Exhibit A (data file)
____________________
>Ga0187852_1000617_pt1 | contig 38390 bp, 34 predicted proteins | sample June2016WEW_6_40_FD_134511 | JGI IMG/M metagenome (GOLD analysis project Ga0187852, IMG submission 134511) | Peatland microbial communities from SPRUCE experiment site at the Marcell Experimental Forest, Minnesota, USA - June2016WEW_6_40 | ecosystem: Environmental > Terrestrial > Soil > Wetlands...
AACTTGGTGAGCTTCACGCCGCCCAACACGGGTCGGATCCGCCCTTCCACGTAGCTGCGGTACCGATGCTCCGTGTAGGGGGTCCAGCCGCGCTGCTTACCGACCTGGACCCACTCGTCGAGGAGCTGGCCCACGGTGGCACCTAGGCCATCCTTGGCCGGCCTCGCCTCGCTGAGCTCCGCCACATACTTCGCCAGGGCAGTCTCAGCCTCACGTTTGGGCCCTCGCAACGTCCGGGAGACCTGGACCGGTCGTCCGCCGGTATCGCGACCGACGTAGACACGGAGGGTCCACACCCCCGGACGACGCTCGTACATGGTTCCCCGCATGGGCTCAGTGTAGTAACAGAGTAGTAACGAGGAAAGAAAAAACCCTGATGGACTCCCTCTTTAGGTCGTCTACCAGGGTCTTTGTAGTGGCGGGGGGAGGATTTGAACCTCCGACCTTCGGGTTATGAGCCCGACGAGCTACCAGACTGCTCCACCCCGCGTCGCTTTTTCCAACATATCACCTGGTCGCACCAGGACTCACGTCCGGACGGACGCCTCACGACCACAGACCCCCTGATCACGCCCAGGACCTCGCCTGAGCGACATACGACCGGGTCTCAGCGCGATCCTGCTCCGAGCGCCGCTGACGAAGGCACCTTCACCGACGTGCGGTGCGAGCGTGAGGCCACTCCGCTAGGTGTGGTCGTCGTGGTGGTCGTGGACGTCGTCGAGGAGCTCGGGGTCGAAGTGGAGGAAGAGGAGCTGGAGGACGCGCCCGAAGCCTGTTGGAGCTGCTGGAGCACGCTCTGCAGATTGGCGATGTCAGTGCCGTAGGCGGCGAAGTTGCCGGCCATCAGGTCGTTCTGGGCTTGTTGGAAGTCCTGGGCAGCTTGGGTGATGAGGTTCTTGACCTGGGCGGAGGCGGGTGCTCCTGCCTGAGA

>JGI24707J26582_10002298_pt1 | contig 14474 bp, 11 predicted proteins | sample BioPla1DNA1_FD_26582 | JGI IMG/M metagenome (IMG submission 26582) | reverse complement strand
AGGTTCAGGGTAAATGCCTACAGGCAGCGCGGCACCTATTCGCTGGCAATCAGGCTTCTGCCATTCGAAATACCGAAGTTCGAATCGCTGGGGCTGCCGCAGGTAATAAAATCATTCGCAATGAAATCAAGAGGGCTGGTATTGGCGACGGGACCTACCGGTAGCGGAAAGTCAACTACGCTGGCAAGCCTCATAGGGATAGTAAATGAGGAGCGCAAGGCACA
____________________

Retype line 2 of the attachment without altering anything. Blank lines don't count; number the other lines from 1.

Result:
AACTTGGTGAGCTTCACGCCGCCCAACACGGGTCGGATCCGCCCTTCCACGTAGCTGCGGTACCGATGCTCCGTGTAGGGGGTCCAGCCGCGCTGCTTACCGACCTGGACCCACTCGTCGAGGAGCTGGCCCACGGTGGCACCTAGGCCATCCTTGGCCGGCCTCGCCTCGCTGAGCTCCGCCACATACTTCGCCAGGGCAGTCTCAGCCTCACGTTTGGGCCCTCGCAACGTCCGGGAGACCTGGACCGGTCGTCCGCCGGTATCGCGACCGACGTAGACACGGAGGGTCCACACCCCCGGACGACGCTCGTACATGGTTCCCCGCATGGGCTCAGTGTAGTAACAGAGTAGTAACGAGGAAAGAAAAAACCCTGATGGACTCCCTCTTTAGGTCGTCTACCAGGGTCTTTGTAGTGGCGGGGGGAGGATTTGAACCTCCGACCTTCGGGTTATGAGCCCGACGAGCTACCAGACTGCTCCACCCCGCGTCGCTTTTTCCAACATATCACCTGGTCGCACCAGGACTCACGTCCGGACGGACGCCTCACGACCACAGACCCCCTGATCACGCCCAGGACCTCGCCTGAGCGACATACGACCGGGTCTCAGCGCGATCCTGCTCCGAGCGCCGCTGACGAAGGCACCTTCACCGACGTGCGGTGCGAGCGTGAGGCCACTCCGCTAGGTGTGGTCGTCGTGGTGGTCGTGGACGTCGTCGAGGAGCTCGGGGTCGAAGTGGAGGAAGAGGAGCTGGAGGACGCGCCCGAAGCCTGTTGGAGCTGCTGGAGCACGCTCTGCAGATTGGCGATGTCAGTGCCGTAGGCGGCGAAGTTGCCGGCCATCAGGTCGTTCTGGGCTTGTTGGAAGTCCTGGGCAGCTTGGGTGATGAGGTTCTTGACCTGGGCGGAGGCGGGTGCTCCTGCCTGAGA